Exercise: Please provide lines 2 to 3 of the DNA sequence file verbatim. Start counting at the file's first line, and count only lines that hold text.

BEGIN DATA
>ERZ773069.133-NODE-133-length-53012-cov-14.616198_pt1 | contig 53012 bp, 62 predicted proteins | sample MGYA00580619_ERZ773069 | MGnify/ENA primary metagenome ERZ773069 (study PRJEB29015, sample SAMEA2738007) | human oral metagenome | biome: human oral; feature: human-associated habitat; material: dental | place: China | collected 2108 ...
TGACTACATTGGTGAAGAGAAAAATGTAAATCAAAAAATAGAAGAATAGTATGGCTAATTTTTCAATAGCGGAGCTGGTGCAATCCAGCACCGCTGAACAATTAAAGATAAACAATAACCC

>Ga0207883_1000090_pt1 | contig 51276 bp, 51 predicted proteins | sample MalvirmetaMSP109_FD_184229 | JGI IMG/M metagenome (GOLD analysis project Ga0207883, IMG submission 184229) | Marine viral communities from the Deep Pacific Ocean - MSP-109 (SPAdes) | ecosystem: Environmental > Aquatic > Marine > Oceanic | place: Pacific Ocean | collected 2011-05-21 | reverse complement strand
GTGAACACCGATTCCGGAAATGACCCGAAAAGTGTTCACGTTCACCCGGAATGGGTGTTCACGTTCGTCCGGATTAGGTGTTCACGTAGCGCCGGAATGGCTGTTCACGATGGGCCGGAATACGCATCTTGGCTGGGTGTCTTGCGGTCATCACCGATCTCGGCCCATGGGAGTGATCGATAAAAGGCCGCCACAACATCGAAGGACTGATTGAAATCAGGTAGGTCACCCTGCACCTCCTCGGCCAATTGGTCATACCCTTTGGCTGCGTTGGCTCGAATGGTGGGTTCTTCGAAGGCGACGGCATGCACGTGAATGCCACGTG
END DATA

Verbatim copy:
TGACTACATTGGTGAAGAGAAAAATGTAAATCAAAAAATAGAAGAATAGTATGGCTAATTTTTCAATAGCGGAGCTGGTGCAATCCAGCACCGCTGAACAATTAAAGATAAACAATAACCC

>Ga0207883_1000090_pt1 | contig 51276 bp, 51 predicted proteins | sample MalvirmetaMSP109_FD_184229 | JGI IMG/M metagenome (GOLD analysis project Ga0207883, IMG submission 184229) | Marine viral communities from the Deep Pacific Ocean - MSP-109 (SPAdes) | ecosystem: Environmental > Aquatic > Marine > Oceanic | place: Pacific Ocean | collected 2011-05-21 | reverse complement strand